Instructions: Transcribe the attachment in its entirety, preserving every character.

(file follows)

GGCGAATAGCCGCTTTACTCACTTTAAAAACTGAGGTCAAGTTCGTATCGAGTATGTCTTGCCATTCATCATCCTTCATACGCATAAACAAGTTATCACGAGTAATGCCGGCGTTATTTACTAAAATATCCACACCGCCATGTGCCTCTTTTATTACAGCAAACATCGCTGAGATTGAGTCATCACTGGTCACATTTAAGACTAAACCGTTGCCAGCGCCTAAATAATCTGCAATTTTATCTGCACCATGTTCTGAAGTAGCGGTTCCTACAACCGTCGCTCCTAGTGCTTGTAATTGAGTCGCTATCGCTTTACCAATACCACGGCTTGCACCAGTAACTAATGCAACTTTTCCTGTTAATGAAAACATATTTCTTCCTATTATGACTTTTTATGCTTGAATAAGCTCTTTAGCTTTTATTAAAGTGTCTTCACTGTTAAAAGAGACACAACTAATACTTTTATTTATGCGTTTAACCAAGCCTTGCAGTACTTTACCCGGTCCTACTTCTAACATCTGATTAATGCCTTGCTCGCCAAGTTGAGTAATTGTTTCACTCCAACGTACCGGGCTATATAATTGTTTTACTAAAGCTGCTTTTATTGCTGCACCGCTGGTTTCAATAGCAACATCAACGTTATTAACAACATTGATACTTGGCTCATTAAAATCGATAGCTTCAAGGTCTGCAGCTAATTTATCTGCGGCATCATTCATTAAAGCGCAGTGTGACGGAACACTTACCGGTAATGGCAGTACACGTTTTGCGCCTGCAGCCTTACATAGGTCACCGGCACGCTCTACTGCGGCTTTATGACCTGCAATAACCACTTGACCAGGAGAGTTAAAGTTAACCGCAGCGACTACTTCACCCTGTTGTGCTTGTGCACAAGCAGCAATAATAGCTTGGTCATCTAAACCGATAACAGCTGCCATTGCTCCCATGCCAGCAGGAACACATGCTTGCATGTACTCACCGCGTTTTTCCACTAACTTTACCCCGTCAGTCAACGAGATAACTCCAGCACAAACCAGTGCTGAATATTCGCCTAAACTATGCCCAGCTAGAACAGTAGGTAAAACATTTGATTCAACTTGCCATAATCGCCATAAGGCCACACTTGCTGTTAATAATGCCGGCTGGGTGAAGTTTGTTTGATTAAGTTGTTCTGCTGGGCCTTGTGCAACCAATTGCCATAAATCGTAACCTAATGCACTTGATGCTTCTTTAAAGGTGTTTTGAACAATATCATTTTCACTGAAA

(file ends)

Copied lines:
GGCGAATAGCCGCTTTACTCACTTTAAAAACTGAGGTCAAGTTCGTATCGAGTATGTCTTGCCATTCATCATCCTTCATACGCATAAACAAGTTATCACGAGTAATGCCGGCGTTATTTACTAAAATATCCACACCGCCATGTGCCTCTTTTATTACAGCAAACATCGCTGAGATTGAGTCATCACTGGTCACATTTAAGACTAAACCGTTGCCAGCGCCTAAATAATCTGCAATTTTATCTGCACCATGTTCTGAAGTAGCGGTTCCTACAACCGTCGCTCCTAGTGCTTGTAATTGAGTCGCTATCGCTTTACCAATACCACGGCTTGCACCAGTAACTAATGCAACTTTTCCTGTTAATGAAAACATATTTCTTCCTATTATGACTTTTTATGCTTGAATAAGCTCTTTAGCTTTTATTAAAGTGTCTTCACTGTTAAAAGAGACACAACTAATACTTTTATTTATGCGTTTAACCAAGCCTTGCAGTACTTTACCCGGTCCTACTTCTAACATCTGATTAATGCCTTGCTCGCCAAGTTGAGTAATTGTTTCACTCCAACGTACCGGGCTATATAATTGTTTTACTAAAGCTGCTTTTATTGCTGCACCGCTGGTTTCAATAGCAACATCAACGTTATTAACAACATTGATACTTGGCTCATTAAAATCGATAGCTTCAAGGTCTGCAGCTAATTTATCTGCGGCATCATTCATTAAAGCGCAGTGTGACGGAACACTTACCGGTAATGGCAGTACACGTTTTGCGCCTGCAGCCTTACATAGGTCACCGGCACGCTCTACTGCGGCTTTATGACCTGCAATAACCACTTGACCAGGAGAGTTAAAGTTAACCGCAGCGACTACTTCACCCTGTTGTGCTTGTGCACAAGCAGCAATAATAGCTTGGTCATCTAAACCGATAACAGCTGCCATTGCTCCCATGCCAGCAGGAACACATGCTTGCATGTACTCACCGCGTTTTTCCACTAACTTTACCCCGTCAGTCAACGAGATAACTCCAGCACAAACCAGTGCTGAATATTCGCCTAAACTATGCCCAGCTAGAACAGTAGGTAAAACATTTGATTCAACTTGCCATAATCGCCATAAGGCCACACTTGCTGTTAATAATGCCGGCTGGGTGAAGTTTGTTTGATTAAGTTGTTCTGCTGGGCCTTGTGCAACCAATTGCCATAAATCGTAACCTAATGCACTTGATGCTTCTTTAAAGGTGTTTTGAACAATATCATTTTCACTGAAA